Nor should it matter if the youth leader had been living with his boyfriend in an open homosexual relationship. Although the term sexual orientation would then be invoked – replacing the term “sexual behavior” - it should make no difference to the government. It is not their business. Nor would it change things if the church decided to expel a non-leading member for the same reason.
So how has the government become so involved in governing the affairs of student religious organizations at state-run institutions? The answer lies in the operation of the mandatory student fee system at public universities. Because the government charges fees to all students – even those having no desire to join such groups – it has assumed the role of controlling their inner workings all the way down to dictating the scope of their religious beliefs and their membership policies.
But is the act of taking student money and then returning it only in exchange for control over membership requirements really justified? And does it pass constitutional muster when those organizations are religious in nature?
Those who answer in the affirmative must somehow distinguish between the on-campus and off-campus religious organization if they are to justify controlling the membership of the former but not the latter. They do so by pointing out that churches only receive tax breaks whereas campus organizations seek to obtain supplemental funding for their religious exercise. But that is a distinction without a difference. Those supplemental funds came initially out of the students’ pockets. They are never fully recovered. What is called a mandatory fee is nothing but a direct tax on religious freedom.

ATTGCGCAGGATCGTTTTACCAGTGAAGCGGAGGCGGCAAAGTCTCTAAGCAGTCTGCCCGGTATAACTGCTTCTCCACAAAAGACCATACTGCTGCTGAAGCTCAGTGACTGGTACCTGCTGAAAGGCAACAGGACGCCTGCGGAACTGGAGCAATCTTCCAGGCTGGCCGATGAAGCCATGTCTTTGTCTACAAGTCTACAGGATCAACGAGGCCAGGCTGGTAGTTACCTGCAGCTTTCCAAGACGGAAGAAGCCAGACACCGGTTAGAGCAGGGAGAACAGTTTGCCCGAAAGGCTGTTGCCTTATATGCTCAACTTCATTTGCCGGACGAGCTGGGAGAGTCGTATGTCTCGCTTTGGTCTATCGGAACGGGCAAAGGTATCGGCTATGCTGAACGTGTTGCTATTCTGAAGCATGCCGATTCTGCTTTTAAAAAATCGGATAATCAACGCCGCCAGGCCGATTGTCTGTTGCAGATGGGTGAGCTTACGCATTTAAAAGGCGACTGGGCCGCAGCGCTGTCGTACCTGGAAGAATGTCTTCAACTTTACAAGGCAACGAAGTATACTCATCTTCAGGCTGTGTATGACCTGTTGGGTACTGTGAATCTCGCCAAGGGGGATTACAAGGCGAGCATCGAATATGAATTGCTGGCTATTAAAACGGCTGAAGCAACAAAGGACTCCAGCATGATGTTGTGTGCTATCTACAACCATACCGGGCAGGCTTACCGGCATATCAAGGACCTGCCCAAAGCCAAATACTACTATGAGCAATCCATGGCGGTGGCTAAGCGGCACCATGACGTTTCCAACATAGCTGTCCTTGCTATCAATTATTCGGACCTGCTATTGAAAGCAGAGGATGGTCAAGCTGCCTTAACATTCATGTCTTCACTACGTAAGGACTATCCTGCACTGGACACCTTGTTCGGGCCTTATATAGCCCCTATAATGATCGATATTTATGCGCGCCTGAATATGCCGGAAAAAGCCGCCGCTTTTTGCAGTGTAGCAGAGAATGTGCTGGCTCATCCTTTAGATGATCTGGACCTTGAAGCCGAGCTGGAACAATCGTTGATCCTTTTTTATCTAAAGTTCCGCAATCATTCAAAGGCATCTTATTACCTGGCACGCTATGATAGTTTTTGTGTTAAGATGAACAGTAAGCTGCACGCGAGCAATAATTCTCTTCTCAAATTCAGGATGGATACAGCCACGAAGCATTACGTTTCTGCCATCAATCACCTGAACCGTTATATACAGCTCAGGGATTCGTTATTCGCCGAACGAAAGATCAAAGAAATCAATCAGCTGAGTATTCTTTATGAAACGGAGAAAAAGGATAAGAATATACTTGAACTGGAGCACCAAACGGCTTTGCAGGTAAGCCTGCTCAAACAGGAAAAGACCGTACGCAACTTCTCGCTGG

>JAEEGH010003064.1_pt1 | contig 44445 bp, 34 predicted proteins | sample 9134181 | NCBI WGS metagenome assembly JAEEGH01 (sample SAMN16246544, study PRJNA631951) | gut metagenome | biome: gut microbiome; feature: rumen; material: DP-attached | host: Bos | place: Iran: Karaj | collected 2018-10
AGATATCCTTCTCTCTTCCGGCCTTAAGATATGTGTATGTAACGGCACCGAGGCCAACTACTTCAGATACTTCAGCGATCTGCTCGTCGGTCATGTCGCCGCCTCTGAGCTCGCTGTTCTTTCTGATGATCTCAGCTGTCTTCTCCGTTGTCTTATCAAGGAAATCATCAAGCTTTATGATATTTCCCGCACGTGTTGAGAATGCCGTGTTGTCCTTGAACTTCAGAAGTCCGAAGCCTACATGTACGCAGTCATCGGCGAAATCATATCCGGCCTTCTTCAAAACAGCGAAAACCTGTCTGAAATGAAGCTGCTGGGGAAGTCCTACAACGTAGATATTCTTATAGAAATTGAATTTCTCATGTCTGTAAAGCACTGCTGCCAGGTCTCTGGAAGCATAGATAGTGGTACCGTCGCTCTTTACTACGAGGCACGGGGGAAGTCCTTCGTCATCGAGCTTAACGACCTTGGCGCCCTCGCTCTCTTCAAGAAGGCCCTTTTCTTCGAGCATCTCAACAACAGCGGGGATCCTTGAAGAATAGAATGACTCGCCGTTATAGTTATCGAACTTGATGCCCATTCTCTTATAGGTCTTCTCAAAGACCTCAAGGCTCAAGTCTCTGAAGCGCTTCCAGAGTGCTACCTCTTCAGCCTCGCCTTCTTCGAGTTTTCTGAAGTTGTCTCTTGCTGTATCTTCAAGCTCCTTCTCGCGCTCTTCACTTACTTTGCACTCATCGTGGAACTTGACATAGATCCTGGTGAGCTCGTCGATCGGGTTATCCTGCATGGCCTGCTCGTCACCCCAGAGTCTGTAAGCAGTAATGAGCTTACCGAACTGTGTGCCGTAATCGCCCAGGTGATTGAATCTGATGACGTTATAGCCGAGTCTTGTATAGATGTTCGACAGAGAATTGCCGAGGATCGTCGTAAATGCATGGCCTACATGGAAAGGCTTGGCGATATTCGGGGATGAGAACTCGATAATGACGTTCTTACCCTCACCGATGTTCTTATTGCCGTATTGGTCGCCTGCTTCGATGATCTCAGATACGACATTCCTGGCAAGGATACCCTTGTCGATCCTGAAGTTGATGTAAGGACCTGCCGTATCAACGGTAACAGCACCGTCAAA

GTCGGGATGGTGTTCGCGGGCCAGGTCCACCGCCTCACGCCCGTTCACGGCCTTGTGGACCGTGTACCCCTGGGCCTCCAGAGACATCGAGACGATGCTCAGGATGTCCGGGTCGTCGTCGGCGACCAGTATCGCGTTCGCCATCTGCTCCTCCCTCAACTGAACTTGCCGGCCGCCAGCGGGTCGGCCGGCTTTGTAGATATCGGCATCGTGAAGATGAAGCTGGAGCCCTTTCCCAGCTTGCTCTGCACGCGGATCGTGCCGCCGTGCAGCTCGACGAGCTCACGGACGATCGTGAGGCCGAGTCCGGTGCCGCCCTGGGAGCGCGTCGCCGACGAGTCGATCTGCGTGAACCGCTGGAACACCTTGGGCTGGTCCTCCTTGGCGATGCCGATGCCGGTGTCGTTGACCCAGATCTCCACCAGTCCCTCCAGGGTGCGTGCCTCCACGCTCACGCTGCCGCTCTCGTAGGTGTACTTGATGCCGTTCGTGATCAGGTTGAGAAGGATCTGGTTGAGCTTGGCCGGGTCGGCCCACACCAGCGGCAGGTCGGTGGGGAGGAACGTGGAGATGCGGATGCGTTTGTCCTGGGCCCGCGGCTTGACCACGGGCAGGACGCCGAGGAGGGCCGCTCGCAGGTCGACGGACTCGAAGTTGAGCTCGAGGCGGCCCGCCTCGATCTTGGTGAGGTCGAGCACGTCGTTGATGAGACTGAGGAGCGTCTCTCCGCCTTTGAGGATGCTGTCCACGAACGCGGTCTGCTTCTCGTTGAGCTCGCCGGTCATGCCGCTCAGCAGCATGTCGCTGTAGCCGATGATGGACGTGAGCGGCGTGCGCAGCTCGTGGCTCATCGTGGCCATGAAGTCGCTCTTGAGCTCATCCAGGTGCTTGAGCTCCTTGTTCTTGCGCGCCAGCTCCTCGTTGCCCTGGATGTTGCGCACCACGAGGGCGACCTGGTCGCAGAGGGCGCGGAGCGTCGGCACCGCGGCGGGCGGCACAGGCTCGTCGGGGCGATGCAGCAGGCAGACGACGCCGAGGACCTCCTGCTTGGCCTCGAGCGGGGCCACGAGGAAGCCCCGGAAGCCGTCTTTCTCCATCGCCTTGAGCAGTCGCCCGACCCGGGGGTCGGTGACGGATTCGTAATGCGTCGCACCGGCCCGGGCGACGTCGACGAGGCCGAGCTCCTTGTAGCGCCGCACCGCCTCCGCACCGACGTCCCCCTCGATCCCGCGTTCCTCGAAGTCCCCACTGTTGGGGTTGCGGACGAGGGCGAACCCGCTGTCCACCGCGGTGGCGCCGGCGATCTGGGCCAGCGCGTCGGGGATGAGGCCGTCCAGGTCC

Students should be opposed to these mandatory fees for at least three reasons:
1. They raise the cost of education. My university charges nearly one-thousand dollars per semester in these fees. The fee is clearly unjustified.
2. The fees are siphoned off to pay the salaries of university administrators who control reallocation. But they do not fully cover the salaries of those administrators. Thus, they place a burden on taxpayers – even those not attending the universities. And that is wrong.
3. Finally, they give the university a ready justification to control student religious expression as well as student freedom of association.
The UNC-Chapel Hill student newspaper, the Daily Tar Heel, agrees with my assertion that the university only got the recent Psalm 100 controversy half right. But the part I thought the university got wrong is the part the newspaper thought they got right. In other words, the Daily Tar Heel asserts that the university has the right to prevent religious groups from removing people for their sexual behavior or for their beliefs about sexual behavior.
It is certainly odd that the generation that once protested for more freedom has now taken over the university. It is odder still that they have convinced students to give them money to help them take away the basic freedoms they once championed. To the extent that today’s student protests, he says he wants them to take more. He thus asserts the right to be governed instead of the right to be free.